“A prompt and effective emergency response cannot take place without preparedness ”

Meet Tokiniaina Rasolofomanana, Logistics Associate in charge of preparedness in Madagascar
19 August 2019

Tokiniaina is a Logistics Associate with WFP in Madagascar, a country that experiences about $100 million of annual losses from natural disasters such as cyclones, floods and earthquakes. For him, preparedness isn’t just a component of the humanitarian response cycle – it’s at the heart of it.


“Preparedness is the most important part of the Disaster Risk Management and reduction cycle. It’s a set of initiatives carried out by the government and the humanitarian community, but above all it’s initiatives driven by and for the population. A prompt and effective emergency response cannot take place without preparedness. Good preparedness is synonymous with achieving the objectives set in an operation.” 


For the past 11 months Tokiniaina’s been a driving force behind the Logistics Cluster Preparedness Project, an initiative aimed at strengthening national supply chain resilience in some of the world’s most at-risk countries. Kickstarting in Madagascar in 2018 under the lead of the National Bureau of Disaster Risk Management (BNGRC), the Madagascar project works with partners in the country’s capital as well as five high risk regions across the country.

In between missions and meetings, we catch up with Tokiniaina to learn more about his role, the project, and preparedness in Madagascar.

First of all, could you tell us a little bit about your background?

After graduating in Environmental Management with a specialisation in Disaster Risk Management, I started working at the BNGRC as a volunteer consultant to support emergency preparedness teams.  I then worked as a junior consultant in the research centre of the University of Antananarivo, specialised in economics and development. It was here that I became particularly interested in projects which promoted resilience.I joined WFP two years ago as a Coordination and Information Management Assistant for the Cyclone Enawo emergency response in north-eastern Madagascar, before taking up the position of Logistics Assistant and then Logistics Associate in charge of preparedness in Madagascar.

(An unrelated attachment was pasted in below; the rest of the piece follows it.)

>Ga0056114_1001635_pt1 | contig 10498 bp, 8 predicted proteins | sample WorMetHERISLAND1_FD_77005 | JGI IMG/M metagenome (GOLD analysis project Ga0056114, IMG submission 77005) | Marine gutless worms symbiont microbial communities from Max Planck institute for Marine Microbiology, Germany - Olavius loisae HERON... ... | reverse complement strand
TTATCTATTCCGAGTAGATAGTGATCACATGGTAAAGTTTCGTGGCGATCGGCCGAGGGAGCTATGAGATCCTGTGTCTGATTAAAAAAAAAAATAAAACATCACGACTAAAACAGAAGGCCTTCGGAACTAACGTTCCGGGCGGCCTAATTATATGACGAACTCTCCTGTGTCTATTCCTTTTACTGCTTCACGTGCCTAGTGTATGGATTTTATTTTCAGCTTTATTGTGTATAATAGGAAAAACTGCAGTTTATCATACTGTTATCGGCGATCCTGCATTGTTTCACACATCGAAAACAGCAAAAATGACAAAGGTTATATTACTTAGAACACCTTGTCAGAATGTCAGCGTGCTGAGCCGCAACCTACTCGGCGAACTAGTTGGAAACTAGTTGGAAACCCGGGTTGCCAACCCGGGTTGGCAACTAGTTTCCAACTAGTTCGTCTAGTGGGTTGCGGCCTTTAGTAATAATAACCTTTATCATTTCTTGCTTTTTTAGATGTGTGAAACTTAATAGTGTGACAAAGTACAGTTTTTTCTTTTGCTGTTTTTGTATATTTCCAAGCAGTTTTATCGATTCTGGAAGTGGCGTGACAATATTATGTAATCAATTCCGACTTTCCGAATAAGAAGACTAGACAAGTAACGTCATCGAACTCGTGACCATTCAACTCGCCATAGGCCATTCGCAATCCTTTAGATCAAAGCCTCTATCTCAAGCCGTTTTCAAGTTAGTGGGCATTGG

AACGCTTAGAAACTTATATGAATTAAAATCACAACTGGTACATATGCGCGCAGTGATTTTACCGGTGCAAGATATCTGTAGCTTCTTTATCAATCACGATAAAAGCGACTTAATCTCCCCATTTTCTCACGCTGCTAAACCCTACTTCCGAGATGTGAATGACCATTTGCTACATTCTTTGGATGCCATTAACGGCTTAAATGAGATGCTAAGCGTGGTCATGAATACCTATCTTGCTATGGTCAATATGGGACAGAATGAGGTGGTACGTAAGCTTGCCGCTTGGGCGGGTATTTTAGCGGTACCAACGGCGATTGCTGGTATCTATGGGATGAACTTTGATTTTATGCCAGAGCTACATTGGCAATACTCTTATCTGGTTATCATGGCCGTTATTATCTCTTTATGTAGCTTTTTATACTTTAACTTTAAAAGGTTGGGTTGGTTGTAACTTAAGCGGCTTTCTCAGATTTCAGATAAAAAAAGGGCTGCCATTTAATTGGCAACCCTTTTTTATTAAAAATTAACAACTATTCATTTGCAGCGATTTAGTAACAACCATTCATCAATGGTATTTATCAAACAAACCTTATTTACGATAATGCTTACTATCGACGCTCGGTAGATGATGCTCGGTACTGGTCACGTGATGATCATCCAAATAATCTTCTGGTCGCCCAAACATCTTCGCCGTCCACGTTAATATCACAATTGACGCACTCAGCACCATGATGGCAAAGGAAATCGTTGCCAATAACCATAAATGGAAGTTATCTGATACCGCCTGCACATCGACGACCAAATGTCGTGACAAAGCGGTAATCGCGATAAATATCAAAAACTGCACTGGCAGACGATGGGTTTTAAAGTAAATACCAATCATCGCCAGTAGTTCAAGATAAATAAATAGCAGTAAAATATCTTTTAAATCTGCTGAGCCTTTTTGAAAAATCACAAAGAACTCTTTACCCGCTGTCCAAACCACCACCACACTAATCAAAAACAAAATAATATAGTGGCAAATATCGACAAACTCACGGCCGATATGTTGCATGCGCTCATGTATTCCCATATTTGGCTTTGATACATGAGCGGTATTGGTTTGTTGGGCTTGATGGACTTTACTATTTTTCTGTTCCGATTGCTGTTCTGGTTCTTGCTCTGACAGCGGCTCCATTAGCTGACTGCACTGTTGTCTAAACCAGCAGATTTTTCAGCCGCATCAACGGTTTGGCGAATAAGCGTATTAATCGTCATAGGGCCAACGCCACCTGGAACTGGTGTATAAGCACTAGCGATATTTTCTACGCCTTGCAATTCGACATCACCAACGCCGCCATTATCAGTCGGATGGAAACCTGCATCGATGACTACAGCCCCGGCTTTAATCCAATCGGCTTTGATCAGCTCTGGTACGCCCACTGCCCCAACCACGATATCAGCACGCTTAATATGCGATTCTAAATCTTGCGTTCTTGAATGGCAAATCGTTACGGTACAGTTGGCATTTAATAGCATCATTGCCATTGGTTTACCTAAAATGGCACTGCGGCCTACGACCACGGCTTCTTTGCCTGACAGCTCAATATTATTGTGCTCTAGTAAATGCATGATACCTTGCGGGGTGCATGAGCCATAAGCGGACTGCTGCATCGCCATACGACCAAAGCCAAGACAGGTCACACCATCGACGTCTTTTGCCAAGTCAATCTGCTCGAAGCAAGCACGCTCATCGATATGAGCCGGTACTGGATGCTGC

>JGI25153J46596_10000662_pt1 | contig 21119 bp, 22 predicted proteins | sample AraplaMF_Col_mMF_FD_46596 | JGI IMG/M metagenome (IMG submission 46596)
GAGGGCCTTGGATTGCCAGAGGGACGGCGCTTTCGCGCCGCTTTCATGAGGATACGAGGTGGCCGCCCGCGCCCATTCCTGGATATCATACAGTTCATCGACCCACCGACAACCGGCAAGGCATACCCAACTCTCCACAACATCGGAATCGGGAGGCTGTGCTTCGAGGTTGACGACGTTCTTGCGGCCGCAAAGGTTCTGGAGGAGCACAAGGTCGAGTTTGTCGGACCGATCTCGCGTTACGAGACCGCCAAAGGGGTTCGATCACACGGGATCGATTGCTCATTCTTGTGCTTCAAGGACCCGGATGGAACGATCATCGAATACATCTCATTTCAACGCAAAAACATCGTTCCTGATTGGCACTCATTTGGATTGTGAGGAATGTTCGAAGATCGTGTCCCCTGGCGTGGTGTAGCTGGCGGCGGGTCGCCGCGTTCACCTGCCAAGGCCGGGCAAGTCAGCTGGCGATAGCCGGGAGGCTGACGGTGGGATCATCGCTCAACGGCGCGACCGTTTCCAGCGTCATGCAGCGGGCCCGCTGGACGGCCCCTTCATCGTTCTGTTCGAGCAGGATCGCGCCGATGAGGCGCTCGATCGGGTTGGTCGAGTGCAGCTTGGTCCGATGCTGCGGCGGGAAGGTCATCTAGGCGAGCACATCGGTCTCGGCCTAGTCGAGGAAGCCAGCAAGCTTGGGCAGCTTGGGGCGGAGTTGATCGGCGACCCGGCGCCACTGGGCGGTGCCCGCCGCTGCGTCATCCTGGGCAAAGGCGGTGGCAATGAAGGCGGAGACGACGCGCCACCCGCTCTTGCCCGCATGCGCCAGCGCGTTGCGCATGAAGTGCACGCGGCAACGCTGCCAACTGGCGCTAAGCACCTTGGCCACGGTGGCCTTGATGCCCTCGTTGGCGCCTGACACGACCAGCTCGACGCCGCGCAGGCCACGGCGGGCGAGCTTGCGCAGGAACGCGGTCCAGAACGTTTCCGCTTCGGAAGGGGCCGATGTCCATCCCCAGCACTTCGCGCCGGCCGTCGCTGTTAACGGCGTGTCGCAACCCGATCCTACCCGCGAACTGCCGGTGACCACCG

What were your motivations while applying for your current position?

What really drove me to apply was the project itself, which represents a real opportunity to strengthen my interpersonal skills and in particular to take part in important decisions on future coordination and emergency response mechanisms for the country.

Can you tell us what the Madagascar project about?

This capacity building project aims at establishing a system for coordinating the activities of all partners involved in preparedness at both national and regional level. The overall objective is to avoid duplication of efforts as much as possible and to maximise the resources available for future emergencies.

Why is emergency preparedness particularly important in Madagascar?  

Madagascar is one of the world’s most at-risk and vulnerable countries for disasters such as cyclones and floods. Because of this, it’s essential to set up a strong emergency preparedness system, closely aligned with the country's development policies. 

What are the main challenges encountered in terms of preparedness in Madagascar?

The main challenge is the coordination of all efforts towards achieving a single objective. Each organisation has its own expertise in emergency and preparedness. The challenge is to streamline and capitalise on these expertise to obtain tangible benefits not just for the humanitarian community, and ultimately those need during an emergency response operation.

What have you enjoyed the most so far in your field of work?  

What I appreciate most about this work is the exchanges and collaboration with professionals of all backgrounds who have a lot of experience in emergency management in Madagascar.

What is the biggest challenge?  

I would say that the biggest challenge is communication and information management. We need to ensure there are strong systems in place so that the important flow of information between the different partners and collaborators is achieved.

What’s next for you?

Madagascar is an excellent start for my career in the humanitarian field. My ambition for the future is to find a similar position in other countries to expand and strengthen my knowledge and skills and apply what I’ve learnt in Madagascar to new and different contexts.  

For more information on preparedness in Madagascar, visit our page:  https://logcluster.org/preparedness/madagascar

This blog is available in French